WENR

Accreditation in Latin America and the Caribbean: El Salvador

La Comisión de la Acreditación de la Calidad de Educación Superior [1] (CdA)

Background:

In 1995, the Legislative Assembly of El Salvador passed an education law [2] sanctioning the creation of the System of Supervision and Betterment of the Quality of Higher Education Institutions. The Commission of Higher Education was created to enact the provisions of the new legislation, and it in turn has established a three-stage quality assurance process qualification, evaluation and accreditation for both public and private universities. All institutions of higher education are required by the Ministry of Education [3] to undergo the first two stages of the quality assurance process while the final stage accreditation is voluntary.

In overseeing the first two stages of the quality assurance process, the Commission of Higher Education is empowered to authorize the creation or closure of academic institutions, approve new degree programs, and to support internal evaluation and quality assurance procedures. Qualification specifically refers to the requirement that all Salvadoran tertiary institutions provide detailed data, such as student numbers and financial resources, to the ministry. Evaluation refers to a more involved process, which requires all institutions to complete an internal evaluation as well as undergo an external evaluation by ministry-appointed evaluators every three years. These evaluations are reported to the Commission of Higher Education, and improvement policies are then imposed on the institution.

Separately, the Commission of Accreditation of the Quality of Higher Education in El Salvador (CdA) has functioned since 2000 to accredit universities volunteering to have the quality of their degree programs recognized.  The CdA characterizes the process of accreditation as having the following objectives:

Organizational Structure:

The CdA is comprised of seven members [4] who are appointed to four-year terms of service by both the Ministry of Education and the Commission of Higher Education. The organization functions autonomously but its policies are in part shaped by input from the Ministry of Education. Members of the CdA are top academics in their field with experience and expertise in the accreditation process.

Accreditation Process:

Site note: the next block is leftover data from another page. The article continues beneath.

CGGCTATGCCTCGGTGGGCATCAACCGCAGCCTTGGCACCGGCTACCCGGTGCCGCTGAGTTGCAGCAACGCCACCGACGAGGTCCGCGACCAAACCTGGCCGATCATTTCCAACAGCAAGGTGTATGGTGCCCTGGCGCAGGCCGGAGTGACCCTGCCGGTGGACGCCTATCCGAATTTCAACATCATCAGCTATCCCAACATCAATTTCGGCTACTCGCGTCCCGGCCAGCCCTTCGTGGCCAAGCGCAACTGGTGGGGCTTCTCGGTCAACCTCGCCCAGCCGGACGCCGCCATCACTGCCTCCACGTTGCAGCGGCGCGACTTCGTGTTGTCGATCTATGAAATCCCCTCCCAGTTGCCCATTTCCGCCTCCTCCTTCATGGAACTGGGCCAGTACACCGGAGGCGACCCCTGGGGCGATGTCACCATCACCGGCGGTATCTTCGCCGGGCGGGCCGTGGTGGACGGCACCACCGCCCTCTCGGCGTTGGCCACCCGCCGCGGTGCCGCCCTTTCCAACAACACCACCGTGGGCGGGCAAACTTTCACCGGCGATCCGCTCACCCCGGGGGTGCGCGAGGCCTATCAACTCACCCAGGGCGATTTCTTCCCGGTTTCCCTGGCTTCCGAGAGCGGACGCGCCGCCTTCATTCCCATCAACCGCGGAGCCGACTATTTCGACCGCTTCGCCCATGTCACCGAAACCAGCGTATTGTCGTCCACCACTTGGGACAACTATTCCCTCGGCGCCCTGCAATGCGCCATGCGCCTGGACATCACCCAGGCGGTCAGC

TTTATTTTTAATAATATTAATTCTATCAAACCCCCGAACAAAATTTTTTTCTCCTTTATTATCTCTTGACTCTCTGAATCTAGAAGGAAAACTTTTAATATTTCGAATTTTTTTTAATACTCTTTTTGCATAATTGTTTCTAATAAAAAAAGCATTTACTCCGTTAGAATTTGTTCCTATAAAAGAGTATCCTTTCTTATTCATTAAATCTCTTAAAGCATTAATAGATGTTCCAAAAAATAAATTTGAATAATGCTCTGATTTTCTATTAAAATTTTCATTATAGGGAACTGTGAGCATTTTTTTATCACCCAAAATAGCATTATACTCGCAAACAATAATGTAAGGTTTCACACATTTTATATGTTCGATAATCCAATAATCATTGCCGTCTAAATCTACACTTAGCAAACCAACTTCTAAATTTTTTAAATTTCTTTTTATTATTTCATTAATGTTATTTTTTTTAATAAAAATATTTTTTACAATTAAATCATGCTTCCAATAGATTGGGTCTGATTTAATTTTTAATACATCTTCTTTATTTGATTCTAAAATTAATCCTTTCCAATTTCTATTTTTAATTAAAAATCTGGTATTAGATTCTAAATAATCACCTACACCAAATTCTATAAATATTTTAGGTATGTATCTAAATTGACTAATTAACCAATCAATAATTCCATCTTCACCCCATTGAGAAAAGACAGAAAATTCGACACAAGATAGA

The CdA evaluates an institution based on the quality of its students, professors, governance and administration, institutional mission, degree programs, research, social commitment, infrastructure, financial management, institutional integrity, and library resources.

Rather than accredit individual degree programs the CdA evaluates institutions. In making an accreditation decision the CdA considers all the information obtained by the Ministry of Education through the qualification and routine (every three years) evaluation process. In addition, institutions must submit an exhaustive petition of accreditation to the CdA that consists of:

After considering all of the above information, consulting with experts in the field and conferring with other relative organizations the next step in the accreditation process is an interview with representatives from the institution. The members of the CdA and the representatives of the petitioning institution meet to deliberate and discuss any questions or concerns that might exist for either party concerning the eligibility of the institution for accreditation. The accreditation process is finalized later that day with the CdA presenting its final decision.

The CdA awards both full and partial accreditation. To receive full accreditation an institution must receive approval from 5 of the 7 members of the CdA. Institutions that are awarded only partial accreditation are not allowed to publicize this information and are given two years to correct institutional inconsistencies discovered through the evaluation process.

CdA Accreditation is valid for a period of five years and the CdA can petition the Ministry of Education to check on quality assurance issues at an institution at any time during the accreditation period. After the initial five years, accredited institutions must petition to participate in the process again to retain their status.

For a list of CdA accredited degree programs in El Salvador see the links section below.

Links to Additional Resources:

CdA [1] (Spanish)
List of CdA Accredited Programs [5]
Ibero-American Network for the Accreditation of Quality in Higher Education: El Salvador Page [6] (Spanish)
International Institute for Higher Education in Latin American and the Caribbean (IESALC): El Salvador Page [7](Spanish): includes various reports concerning higher education in El Salvador and Accreditation in Latin America